Friday, 12 December 2008

Bevagna in the rain

There is a debate among expats who live in Italy. Is it better to live in town or in the country? In town you have access to restaurants and shops but you also have the downside of chaotic traffic and incessant noise until the small hours. In the country you have the idyllic landscape and views shaped by thousands of years of uninterrupted cultivation but access can be difficult along poorly maintained 'strada bianca'.For us the deciding issue was summer heat - out in the country on top of a hill we have the benefit of breezes and fresh air whereas summer in town can be insufferable.
We seem hopefully to have found a workable balance between town and country.For day to day convenience the house is situated a mile from a small village ( admittedly down a dirt road ) with shops, a bar and a restaurant. Further afield there is a village of about 500 inhabitants with a baker, pizza restaurant, newsagent and butcher. Some ten miles away are the small towns of Montefalco and Bevagna. We were going to Bevagna for dinner last night but the weather, with low cloud and driving rain, was just too awful. Instead we went there this morning for coffee and a cornetto. The town is built on the site of a Roman staging post and many of the church and municipal buildings from the middle ages recycle older Roman material in their structures - within Europe Italy has an unparalleled sense of continuity.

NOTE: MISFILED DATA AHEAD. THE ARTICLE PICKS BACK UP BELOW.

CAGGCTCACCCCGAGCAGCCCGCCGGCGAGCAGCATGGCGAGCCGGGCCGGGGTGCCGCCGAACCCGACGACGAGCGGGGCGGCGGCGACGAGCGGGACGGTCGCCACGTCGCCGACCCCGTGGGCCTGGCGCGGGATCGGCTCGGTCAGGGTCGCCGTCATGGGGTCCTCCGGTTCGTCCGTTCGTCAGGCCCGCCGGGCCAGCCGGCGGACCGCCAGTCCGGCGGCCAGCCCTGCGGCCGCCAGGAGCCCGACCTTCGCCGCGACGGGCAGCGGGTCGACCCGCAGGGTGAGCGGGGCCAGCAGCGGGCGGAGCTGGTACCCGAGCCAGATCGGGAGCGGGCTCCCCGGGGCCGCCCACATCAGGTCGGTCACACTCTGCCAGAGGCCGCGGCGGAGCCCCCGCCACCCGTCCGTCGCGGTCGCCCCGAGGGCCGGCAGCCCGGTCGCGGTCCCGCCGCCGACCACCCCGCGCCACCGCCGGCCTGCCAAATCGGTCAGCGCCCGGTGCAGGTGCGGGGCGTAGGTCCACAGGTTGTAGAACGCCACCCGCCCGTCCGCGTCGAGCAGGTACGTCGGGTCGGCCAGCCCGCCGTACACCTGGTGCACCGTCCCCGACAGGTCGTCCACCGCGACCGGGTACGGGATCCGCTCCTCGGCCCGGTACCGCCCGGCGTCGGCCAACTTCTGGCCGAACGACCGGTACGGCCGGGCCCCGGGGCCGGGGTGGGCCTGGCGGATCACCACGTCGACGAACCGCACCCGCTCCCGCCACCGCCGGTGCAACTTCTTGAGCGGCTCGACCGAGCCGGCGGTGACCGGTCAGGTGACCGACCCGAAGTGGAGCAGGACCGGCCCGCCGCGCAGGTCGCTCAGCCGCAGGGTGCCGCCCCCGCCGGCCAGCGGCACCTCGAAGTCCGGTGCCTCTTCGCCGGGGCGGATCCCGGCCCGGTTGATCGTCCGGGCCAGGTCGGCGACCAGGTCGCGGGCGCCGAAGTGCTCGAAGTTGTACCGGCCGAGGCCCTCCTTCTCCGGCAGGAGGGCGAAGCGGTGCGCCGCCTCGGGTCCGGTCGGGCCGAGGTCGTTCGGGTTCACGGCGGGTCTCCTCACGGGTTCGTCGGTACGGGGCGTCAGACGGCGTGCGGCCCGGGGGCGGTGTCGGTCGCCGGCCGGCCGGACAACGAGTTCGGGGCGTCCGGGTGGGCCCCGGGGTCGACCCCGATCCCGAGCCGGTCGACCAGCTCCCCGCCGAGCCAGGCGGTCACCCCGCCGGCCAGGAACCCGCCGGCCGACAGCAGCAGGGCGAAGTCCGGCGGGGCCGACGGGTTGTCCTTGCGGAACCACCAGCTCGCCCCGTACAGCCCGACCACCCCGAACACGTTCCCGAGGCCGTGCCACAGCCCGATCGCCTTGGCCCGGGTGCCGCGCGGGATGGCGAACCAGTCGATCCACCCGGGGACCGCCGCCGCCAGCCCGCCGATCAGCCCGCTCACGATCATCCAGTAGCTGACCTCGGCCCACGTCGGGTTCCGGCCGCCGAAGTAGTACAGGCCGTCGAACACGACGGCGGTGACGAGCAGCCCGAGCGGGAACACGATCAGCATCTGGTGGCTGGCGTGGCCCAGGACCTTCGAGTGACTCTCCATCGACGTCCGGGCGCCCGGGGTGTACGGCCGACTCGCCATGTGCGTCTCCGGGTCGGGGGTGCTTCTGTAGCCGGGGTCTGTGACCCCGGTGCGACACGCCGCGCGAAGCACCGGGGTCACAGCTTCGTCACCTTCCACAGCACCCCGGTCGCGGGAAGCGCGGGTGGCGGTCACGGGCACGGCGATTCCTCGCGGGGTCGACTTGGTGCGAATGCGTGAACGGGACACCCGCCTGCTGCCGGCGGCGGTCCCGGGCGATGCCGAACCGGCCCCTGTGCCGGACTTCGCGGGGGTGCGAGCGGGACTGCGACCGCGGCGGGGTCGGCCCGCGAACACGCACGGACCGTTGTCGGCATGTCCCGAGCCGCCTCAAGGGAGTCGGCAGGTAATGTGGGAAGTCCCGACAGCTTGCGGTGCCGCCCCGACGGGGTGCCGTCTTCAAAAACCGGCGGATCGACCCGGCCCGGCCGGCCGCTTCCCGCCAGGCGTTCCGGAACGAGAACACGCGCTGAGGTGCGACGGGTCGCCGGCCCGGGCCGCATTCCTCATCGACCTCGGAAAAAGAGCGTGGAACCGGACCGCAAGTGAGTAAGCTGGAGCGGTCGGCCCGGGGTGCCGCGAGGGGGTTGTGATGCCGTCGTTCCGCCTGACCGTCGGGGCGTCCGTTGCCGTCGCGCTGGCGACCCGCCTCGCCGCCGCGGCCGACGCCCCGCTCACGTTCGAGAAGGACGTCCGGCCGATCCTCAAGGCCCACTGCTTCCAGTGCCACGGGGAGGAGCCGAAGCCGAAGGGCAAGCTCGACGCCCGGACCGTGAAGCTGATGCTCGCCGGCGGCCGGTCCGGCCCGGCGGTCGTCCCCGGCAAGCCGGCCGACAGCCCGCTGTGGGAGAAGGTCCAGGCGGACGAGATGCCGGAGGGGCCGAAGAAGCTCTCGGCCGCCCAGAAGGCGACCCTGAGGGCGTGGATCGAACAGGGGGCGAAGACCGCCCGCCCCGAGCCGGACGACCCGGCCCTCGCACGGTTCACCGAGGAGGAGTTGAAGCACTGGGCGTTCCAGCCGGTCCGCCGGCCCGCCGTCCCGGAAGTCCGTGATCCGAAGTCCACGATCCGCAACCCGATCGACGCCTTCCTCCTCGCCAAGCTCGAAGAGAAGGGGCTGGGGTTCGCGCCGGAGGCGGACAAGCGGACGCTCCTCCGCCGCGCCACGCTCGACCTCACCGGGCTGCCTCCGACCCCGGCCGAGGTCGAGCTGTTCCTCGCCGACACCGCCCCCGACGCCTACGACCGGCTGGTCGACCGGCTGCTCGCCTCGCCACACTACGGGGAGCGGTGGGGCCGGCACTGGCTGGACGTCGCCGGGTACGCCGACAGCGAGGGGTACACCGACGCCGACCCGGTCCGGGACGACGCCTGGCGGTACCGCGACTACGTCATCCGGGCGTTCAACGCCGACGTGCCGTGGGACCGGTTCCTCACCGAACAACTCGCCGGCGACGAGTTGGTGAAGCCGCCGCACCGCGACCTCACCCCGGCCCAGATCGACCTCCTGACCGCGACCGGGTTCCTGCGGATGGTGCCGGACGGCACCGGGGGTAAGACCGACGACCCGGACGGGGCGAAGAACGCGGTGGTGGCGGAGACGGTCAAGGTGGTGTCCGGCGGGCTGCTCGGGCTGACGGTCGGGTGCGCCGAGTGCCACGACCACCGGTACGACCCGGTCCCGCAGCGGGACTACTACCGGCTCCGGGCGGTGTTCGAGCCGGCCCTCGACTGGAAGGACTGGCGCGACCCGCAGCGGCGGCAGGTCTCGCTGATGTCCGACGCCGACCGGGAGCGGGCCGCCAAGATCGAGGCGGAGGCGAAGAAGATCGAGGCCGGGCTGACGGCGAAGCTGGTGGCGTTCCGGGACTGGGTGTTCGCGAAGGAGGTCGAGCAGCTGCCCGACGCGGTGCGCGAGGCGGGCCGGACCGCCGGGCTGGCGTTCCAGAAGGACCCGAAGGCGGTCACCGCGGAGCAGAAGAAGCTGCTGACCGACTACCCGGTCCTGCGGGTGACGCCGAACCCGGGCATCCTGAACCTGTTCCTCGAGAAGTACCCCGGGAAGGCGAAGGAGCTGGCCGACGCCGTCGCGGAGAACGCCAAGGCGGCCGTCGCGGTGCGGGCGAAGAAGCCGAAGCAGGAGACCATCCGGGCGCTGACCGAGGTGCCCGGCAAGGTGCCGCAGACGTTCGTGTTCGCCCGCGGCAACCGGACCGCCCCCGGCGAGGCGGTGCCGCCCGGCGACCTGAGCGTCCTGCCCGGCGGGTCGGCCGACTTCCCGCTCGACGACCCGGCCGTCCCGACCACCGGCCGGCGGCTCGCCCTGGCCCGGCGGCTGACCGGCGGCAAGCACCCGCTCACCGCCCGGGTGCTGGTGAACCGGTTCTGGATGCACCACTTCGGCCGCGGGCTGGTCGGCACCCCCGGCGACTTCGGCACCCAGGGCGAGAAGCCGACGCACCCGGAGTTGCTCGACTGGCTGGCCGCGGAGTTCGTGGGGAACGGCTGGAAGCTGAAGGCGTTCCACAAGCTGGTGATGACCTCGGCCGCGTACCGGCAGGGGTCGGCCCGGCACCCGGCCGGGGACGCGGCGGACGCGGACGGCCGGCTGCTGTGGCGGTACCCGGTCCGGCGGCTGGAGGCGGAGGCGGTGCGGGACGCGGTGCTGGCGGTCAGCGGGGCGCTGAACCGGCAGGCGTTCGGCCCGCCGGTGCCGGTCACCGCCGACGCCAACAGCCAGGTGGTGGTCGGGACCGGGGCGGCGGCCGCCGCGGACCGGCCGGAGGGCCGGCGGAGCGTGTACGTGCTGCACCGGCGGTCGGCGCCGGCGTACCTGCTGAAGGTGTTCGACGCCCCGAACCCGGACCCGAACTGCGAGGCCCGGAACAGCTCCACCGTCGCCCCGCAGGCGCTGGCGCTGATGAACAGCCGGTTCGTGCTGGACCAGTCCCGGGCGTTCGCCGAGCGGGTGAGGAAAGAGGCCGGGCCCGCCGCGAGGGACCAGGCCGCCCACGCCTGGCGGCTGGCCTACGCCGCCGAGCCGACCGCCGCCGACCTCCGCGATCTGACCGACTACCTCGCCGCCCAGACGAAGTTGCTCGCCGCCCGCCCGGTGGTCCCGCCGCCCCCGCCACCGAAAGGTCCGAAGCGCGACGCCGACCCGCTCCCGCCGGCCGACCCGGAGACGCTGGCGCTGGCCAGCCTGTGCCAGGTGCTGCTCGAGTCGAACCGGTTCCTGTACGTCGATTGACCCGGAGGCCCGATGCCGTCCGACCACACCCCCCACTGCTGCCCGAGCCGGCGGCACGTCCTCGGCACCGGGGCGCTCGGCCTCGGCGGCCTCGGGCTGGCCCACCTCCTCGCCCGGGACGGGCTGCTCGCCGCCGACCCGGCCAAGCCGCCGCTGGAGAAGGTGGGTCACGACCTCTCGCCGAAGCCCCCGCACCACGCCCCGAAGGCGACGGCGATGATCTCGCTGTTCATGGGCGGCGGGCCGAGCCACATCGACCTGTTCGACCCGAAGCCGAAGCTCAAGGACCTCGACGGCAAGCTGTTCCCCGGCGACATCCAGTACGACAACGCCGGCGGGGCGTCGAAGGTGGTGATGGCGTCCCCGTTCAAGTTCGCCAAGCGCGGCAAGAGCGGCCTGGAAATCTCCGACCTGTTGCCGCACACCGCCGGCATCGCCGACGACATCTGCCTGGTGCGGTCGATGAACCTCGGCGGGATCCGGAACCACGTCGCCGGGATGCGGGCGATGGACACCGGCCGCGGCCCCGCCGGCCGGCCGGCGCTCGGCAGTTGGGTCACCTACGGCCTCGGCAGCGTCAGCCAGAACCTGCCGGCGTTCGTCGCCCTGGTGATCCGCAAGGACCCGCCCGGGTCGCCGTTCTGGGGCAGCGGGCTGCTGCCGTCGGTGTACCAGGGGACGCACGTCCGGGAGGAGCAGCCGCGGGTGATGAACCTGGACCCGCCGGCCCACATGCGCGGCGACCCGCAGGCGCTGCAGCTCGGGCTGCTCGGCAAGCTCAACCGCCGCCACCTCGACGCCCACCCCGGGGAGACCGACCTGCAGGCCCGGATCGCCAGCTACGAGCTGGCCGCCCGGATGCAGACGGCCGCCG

If anyone is planning a trip to Umbria they should consider dinner in a really good restaurant in town called Redibis . This is built inside the terraces of the Roman stadium and a bridge links it to a private garden which used to be the floor of the amphitheatre - taken together the location is quite magical and remains largely undiscovered. Redibis is one of the more expensive eateries in the area but has an comprehensive winelist and is cheap by London or New York standards. Even with the recent sharp fall in the value of sterling we still think that in terms of dining out it is cheaper living in Italy than in the UK. Families here still go out together for dinner as a matter of course and the inflationary impact of business entertaining has yet to hit this part of Italy.It is quite normal to see people come in for a single course of pasta or meat without being bound by the northern concept of three courses.

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